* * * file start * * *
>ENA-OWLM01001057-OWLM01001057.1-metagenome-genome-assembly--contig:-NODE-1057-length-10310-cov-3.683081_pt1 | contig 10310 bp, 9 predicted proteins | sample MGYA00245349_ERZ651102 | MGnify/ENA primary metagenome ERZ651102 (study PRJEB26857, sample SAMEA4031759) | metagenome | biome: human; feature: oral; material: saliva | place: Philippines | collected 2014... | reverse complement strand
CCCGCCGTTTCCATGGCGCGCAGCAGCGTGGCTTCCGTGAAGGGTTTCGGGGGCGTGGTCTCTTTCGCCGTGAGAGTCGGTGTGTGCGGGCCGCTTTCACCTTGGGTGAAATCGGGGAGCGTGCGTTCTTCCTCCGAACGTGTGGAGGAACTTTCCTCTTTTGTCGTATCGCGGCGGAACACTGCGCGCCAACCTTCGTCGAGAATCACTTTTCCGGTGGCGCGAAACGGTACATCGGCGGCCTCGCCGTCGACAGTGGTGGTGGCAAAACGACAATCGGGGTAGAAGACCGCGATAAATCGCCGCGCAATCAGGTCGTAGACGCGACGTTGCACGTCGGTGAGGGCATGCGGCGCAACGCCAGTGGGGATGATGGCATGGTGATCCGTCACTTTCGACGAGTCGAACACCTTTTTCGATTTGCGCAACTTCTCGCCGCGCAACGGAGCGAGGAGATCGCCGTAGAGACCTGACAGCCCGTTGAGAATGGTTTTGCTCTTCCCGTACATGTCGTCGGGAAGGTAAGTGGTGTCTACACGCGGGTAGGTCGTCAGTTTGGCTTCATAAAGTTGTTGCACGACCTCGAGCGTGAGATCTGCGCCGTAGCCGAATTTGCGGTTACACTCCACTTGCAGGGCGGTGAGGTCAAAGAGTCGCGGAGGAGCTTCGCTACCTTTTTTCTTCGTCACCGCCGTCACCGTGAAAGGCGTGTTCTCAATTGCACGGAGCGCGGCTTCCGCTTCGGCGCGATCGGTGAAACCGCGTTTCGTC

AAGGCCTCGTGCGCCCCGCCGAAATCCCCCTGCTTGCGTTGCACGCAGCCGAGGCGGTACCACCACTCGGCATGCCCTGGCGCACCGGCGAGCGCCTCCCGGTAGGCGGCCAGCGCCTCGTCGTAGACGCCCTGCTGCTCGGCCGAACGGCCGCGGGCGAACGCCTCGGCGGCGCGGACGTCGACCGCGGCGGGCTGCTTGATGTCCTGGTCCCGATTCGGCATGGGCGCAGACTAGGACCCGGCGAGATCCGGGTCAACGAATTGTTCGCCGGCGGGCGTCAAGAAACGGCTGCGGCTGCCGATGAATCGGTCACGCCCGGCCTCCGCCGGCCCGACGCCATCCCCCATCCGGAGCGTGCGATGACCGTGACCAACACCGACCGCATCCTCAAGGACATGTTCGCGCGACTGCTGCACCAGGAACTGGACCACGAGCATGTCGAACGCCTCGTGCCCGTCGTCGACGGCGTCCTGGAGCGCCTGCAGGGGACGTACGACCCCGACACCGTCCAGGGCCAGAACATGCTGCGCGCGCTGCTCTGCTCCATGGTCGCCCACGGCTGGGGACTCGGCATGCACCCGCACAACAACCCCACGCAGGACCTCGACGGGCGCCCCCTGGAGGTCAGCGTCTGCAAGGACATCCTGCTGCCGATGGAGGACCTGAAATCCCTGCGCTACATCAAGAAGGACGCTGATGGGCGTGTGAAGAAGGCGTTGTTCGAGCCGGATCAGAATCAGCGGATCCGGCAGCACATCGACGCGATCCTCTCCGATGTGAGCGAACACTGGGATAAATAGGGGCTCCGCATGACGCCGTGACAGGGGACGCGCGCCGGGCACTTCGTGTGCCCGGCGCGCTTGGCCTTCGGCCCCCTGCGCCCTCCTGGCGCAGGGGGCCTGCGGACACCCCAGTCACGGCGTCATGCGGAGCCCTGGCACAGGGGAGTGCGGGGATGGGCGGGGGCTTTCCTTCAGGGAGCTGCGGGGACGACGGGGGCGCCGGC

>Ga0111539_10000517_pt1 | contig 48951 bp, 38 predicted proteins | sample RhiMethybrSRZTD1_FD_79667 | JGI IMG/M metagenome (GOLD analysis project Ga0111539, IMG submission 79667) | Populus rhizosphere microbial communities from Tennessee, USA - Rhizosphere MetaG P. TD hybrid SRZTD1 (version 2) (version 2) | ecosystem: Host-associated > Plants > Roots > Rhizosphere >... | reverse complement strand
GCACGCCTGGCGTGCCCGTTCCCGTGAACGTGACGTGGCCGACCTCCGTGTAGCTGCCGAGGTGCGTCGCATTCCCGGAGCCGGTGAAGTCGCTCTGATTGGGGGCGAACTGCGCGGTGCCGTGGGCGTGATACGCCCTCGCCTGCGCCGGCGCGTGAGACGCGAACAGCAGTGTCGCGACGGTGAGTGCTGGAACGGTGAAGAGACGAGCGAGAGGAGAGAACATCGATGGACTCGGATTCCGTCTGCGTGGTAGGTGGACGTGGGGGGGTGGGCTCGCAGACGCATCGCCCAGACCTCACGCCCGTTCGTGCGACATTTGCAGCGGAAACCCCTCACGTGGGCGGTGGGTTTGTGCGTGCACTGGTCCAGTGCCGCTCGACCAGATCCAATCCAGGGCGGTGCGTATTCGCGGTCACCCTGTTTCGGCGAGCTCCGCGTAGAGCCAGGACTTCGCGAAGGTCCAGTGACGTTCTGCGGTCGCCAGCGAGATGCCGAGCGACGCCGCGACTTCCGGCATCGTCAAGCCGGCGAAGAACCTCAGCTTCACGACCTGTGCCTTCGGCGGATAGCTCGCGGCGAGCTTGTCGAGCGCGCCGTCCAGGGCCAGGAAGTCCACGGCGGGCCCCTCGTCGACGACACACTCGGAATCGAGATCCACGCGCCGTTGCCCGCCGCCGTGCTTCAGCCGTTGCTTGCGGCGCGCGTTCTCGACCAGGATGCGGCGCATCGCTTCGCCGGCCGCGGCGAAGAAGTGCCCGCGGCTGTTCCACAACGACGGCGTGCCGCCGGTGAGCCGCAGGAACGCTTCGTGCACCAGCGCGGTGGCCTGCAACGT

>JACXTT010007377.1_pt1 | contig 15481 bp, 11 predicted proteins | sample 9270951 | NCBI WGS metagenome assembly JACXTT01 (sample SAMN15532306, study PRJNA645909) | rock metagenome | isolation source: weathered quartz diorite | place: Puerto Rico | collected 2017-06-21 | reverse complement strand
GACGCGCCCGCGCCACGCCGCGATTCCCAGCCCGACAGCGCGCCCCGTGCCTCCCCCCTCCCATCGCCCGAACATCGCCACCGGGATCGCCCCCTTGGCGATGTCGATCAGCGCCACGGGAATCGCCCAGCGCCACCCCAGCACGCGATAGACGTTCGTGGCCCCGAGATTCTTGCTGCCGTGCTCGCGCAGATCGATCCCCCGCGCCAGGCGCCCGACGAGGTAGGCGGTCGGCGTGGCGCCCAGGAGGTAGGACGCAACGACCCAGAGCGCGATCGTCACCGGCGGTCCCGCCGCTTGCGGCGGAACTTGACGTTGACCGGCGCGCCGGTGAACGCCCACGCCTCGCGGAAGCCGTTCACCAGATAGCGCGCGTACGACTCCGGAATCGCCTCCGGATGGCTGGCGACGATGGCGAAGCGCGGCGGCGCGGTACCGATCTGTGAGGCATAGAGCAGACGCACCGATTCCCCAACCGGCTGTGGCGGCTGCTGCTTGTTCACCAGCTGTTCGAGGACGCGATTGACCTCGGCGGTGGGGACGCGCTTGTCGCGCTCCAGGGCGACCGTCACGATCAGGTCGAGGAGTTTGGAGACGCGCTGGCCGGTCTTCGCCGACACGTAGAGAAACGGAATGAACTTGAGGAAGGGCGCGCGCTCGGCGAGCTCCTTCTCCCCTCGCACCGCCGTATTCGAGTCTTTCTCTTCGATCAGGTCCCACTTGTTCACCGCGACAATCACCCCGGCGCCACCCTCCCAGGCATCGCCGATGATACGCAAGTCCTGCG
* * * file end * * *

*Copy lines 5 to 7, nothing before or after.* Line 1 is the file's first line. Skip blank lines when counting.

GCACGCCTGGCGTGCCCGTTCCCGTGAACGTGACGTGGCCGACCTCCGTGTAGCTGCCGAGGTGCGTCGCATTCCCGGAGCCGGTGAAGTCGCTCTGATTGGGGGCGAACTGCGCGGTGCCGTGGGCGTGATACGCCCTCGCCTGCGCCGGCGCGTGAGACGCGAACAGCAGTGTCGCGACGGTGAGTGCTGGAACGGTGAAGAGACGAGCGAGAGGAGAGAACATCGATGGACTCGGATTCCGTCTGCGTGGTAGGTGGACGTGGGGGGGTGGGCTCGCAGACGCATCGCCCAGACCTCACGCCCGTTCGTGCGACATTTGCAGCGGAAACCCCTCACGTGGGCGGTGGGTTTGTGCGTGCACTGGTCCAGTGCCGCTCGACCAGATCCAATCCAGGGCGGTGCGTATTCGCGGTCACCCTGTTTCGGCGAGCTCCGCGTAGAGCCAGGACTTCGCGAAGGTCCAGTGACGTTCTGCGGTCGCCAGCGAGATGCCGAGCGACGCCGCGACTTCCGGCATCGTCAAGCCGGCGAAGAACCTCAGCTTCACGACCTGTGCCTTCGGCGGATAGCTCGCGGCGAGCTTGTCGAGCGCGCCGTCCAGGGCCAGGAAGTCCACGGCGGGCCCCTCGTCGACGACACACTCGGAATCGAGATCCACGCGCCGTTGCCCGCCGCCGTGCTTCAGCCGTTGCTTGCGGCGCGCGTTCTCGACCAGGATGCGGCGCATCGCTTCGCCGGCCGCGGCGAAGAAGTGCCCGCGGCTGTTCCACAACGACGGCGTGCCGCCGGTGAGCCGCAGGAACGCTTCGTGCACCAGCGCGGTGGCCTGCAACGT

>JACXTT010007377.1_pt1 | contig 15481 bp, 11 predicted proteins | sample 9270951 | NCBI WGS metagenome assembly JACXTT01 (sample SAMN15532306, study PRJNA645909) | rock metagenome | isolation source: weathered quartz diorite | place: Puerto Rico | collected 2017-06-21 | reverse complement strand
GACGCGCCCGCGCCACGCCGCGATTCCCAGCCCGACAGCGCGCCCCGTGCCTCCCCCCTCCCATCGCCCGAACATCGCCACCGGGATCGCCCCCTTGGCGATGTCGATCAGCGCCACGGGAATCGCCCAGCGCCACCCCAGCACGCGATAGACGTTCGTGGCCCCGAGATTCTTGCTGCCGTGCTCGCGCAGATCGATCCCCCGCGCCAGGCGCCCGACGAGGTAGGCGGTCGGCGTGGCGCCCAGGAGGTAGGACGCAACGACCCAGAGCGCGATCGTCACCGGCGGTCCCGCCGCTTGCGGCGGAACTTGACGTTGACCGGCGCGCCGGTGAACGCCCACGCCTCGCGGAAGCCGTTCACCAGATAGCGCGCGTACGACTCCGGAATCGCCTCCGGATGGCTGGCGACGATGGCGAAGCGCGGCGGCGCGGTACCGATCTGTGAGGCATAGAGCAGACGCACCGATTCCCCAACCGGCTGTGGCGGCTGCTGCTTGTTCACCAGCTGTTCGAGGACGCGATTGACCTCGGCGGTGGGGACGCGCTTGTCGCGCTCCAGGGCGACCGTCACGATCAGGTCGAGGAGTTTGGAGACGCGCTGGCCGGTCTTCGCCGACACGTAGAGAAACGGAATGAACTTGAGGAAGGGCGCGCGCTCGGCGAGCTCCTTCTCCCCTCGCACCGCCGTATTCGAGTCTTTCTCTTCGATCAGGTCCCACTTGTTCACCGCGACAATCACCCCGGCGCCACCCTCCCAGGCATCGCCGATGATACGCAAGTCCTGCG